I LOVE Irish soda bread. Love it. Actually, let me rephrase that: I love homemade Irish soda bread. The kind my mother and I make. I hate to break it to you: the raisins and caraway seeds in “Irish soda bread” are an American addition. I don’t find them too offensive; corned beef and cabbage is an American-Irish tradition as well, and my family has eaten it every St. Patricks Day since we’ve been in this country. However, that said, when I make my own bread I do not include them. I have occasionally, for fun, but on the regular I skip them. Probably because I don’t like raisins.
Most people make their soda bread on a baking sheet or sometimes in a cake pan. Traditionally, Irish soda bread was baked in a bastible, which is essentially a cast iron Dutch oven. It was made over hot coals or a fire, hanging in this bastible. So today, the recipe I’m sharing with you is made in just that: a Dutch oven. My Dutch oven is quite large- 7.25 qt. If you have a smaller one it will do just fine. I probably wouldn’t recommend going under 3.5/4 quarts, however.
And yes- if you don’t have a Dutch oven, you can use a cake pan, a pie plate or a baking dish and skip alla dis.
Irish soda bread is the EASIEST bread to make. It usually has super minimal ingredients, can be “kneaded” without much more than just a wooden spoon, it has no “rise” and it really is supposed to be rustic and rough looking. So it makes a perfect bread for beginners. If you’ve never made bread, this might be a really easy intro for you.
MARION CUNNINGHAM’S DUTCH OVEN IRISH SODA BREAD (adapted from Everyday Dutch Oven)
- 4 cups unbleached all-purpose flour (plus more for shaping dough)
- 1 teaspoon baking soda
- 1 1/2 teaspoons salt
- 2 cups buttermilk
- Preheat oven to 375° F. Lightly oil or spray dutch oven. In medium bowl, combine flour, baking soda and salt with a whisk or fork.
- When oven is ready, place dutch oven in it to warm up. While the oven and the other oven is pre-heating, add the buttermilk to the dry ingredients and stir vigorously with a fork or wooden spoon just until the dough comes together.
- Turn the dough out onto a lightly floured surface and knead gently for a minute (the dough will not be smooth). Form the dough into a round loaf shape about 6 inches in diameter.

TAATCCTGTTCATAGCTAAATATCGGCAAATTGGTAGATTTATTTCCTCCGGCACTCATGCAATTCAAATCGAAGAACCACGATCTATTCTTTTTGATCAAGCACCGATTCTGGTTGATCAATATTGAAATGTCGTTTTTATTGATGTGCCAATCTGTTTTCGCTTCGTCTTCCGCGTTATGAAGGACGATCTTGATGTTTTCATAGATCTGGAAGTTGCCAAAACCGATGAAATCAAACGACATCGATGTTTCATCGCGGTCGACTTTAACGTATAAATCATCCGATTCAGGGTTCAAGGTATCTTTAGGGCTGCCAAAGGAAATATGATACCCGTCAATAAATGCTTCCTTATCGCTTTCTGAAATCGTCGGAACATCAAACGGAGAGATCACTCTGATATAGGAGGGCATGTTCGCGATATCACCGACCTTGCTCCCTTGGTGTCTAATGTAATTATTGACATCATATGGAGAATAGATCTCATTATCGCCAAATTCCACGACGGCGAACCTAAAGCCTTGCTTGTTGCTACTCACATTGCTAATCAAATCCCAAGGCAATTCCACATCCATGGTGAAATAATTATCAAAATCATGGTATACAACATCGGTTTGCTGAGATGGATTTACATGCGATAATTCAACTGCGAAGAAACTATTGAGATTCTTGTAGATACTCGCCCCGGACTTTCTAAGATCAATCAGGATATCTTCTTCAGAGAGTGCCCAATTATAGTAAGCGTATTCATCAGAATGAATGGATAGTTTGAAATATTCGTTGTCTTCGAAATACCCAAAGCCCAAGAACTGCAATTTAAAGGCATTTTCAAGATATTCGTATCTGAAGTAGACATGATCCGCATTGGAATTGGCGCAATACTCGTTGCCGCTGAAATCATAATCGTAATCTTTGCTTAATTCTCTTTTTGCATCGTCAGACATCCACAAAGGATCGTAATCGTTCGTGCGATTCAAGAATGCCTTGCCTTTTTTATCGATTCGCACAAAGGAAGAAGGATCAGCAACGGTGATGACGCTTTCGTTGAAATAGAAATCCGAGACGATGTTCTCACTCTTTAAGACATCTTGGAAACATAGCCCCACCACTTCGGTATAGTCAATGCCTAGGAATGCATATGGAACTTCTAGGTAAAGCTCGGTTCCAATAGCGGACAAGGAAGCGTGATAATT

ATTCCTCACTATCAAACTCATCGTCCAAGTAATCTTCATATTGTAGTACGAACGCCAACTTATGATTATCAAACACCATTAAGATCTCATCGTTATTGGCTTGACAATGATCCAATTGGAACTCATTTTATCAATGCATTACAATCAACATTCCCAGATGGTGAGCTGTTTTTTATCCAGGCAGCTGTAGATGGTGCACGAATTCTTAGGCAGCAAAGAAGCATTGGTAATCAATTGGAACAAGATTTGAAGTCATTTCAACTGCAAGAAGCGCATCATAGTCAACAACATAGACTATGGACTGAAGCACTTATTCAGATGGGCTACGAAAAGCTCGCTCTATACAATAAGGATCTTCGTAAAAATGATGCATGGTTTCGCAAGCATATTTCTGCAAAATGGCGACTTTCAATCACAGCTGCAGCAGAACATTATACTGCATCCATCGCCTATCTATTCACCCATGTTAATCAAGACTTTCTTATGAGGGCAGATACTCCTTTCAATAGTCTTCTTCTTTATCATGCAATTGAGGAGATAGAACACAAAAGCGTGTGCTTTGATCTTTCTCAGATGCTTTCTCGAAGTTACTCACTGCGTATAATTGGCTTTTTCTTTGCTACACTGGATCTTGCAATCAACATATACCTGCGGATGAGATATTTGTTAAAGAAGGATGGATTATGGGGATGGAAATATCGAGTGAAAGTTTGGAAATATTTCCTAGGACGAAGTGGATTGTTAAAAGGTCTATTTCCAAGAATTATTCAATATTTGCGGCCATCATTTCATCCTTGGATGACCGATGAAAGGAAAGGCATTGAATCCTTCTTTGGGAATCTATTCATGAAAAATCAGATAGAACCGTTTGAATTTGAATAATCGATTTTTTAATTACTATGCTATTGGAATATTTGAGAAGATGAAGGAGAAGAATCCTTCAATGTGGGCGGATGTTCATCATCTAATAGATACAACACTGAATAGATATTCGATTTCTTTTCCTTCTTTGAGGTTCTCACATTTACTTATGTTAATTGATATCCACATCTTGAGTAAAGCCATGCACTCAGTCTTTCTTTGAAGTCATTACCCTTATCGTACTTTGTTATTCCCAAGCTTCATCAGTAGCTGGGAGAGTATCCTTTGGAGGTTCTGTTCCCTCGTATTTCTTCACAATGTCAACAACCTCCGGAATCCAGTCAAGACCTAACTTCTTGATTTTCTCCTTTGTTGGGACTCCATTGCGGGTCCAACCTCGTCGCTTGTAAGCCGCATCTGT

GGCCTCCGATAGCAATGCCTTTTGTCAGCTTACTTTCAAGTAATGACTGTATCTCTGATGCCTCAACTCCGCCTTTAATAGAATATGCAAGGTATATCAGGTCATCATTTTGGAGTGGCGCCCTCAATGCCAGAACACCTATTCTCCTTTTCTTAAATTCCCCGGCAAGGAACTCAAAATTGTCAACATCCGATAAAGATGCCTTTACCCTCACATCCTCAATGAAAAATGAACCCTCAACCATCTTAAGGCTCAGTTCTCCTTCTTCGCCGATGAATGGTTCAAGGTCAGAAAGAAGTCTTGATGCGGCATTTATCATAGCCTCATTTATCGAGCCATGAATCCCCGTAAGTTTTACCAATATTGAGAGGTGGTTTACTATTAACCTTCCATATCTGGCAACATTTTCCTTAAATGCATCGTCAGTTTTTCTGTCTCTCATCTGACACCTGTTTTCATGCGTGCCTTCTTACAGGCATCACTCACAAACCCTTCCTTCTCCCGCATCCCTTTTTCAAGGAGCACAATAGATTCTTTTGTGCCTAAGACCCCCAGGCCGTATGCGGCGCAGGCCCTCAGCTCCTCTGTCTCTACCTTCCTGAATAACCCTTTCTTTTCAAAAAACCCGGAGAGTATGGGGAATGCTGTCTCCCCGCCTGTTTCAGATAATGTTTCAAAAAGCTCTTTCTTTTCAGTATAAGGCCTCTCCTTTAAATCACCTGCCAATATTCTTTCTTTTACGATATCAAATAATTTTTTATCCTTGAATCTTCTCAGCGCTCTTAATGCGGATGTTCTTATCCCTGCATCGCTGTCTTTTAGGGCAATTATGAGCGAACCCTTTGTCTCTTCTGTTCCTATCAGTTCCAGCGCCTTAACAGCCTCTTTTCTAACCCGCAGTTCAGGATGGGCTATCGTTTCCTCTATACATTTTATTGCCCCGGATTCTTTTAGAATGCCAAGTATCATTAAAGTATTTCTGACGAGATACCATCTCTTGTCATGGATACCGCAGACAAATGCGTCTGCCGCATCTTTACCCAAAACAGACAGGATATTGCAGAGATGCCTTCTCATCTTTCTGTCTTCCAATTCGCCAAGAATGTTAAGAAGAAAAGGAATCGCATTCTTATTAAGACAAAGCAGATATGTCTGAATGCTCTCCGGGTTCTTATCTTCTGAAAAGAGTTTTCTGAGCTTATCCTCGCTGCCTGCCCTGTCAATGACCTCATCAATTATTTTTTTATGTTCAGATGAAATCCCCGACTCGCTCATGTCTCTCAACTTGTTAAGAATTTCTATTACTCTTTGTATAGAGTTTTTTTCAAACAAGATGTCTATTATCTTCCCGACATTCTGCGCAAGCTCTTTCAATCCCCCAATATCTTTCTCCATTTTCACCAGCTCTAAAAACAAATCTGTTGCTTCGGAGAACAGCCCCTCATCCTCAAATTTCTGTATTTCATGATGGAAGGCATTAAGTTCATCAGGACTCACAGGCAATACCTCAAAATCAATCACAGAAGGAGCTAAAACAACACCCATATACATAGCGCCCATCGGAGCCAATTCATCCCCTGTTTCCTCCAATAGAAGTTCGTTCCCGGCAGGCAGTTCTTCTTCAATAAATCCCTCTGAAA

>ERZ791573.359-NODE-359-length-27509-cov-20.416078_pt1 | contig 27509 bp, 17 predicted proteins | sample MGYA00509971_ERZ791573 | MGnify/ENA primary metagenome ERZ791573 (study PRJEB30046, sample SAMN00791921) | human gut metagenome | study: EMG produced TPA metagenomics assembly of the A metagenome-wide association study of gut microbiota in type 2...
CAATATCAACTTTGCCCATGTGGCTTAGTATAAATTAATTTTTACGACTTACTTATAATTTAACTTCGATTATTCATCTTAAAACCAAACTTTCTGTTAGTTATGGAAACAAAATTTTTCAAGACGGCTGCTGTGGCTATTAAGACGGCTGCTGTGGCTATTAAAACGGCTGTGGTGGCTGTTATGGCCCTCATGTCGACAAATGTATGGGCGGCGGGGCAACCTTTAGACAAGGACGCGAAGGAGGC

- Transfer dough to heated dutch oven (use spatula and plate or parchment paper as dough will be sticky). With sharp knife cut an ‘X’ in the top about 1/2 inch deep.
- Bake for 45-50 minutes at 375° or until the bread is golden and sounds hollow when you tap the bottom of the loaf. Remove from dutch oven and place on rack to cool completely. Best eaten the same day, once cool, wrap in plastic wrap and store at room temperature.
IRISH WHISKEY BUTTER
- 1 stick good quality salted Irish butter (Kerrygold is what I used)
- 2 – 3 tablespoons Jameson Irish whiskey
- 1 teaspoon sugar
- Mix whiskey with sugar in a small bowl. Set aside. Soften butter.
- When butter is completely softened, add sugar and whiskey to the butter in a bowl. Using a mixer, beat until everything is combined.
- Spoon into a ramekin or butter dish, or roll into a “butter log” using plastic wrap while soft. Refrigerate until right before use.
And yes, if you love the raisins and caraway seeds, or currants, or whatever… then use them. Around 2 tablespoons caraway seeds and maybe 1/4 cup raisins should do it. And yes, you could probably split it into two mini-loaves, and you could probably double it to make one gigantic loaf- but don’t quote me on that.
Of course, it’s just as good with regular butter and maybe some marmalade. But who can turn down IRISH WHISKEY BUTTER. Look at how it melts into the bread… UGHHHHH.
Some other amazing Irish soda bread recipes:
- Mini-loaves of Irish soda cake
- Another version of an authentic Irish soda bread
- Irish soda muffins with Jameson-soaked raisins
- Downey’s Irish soda bread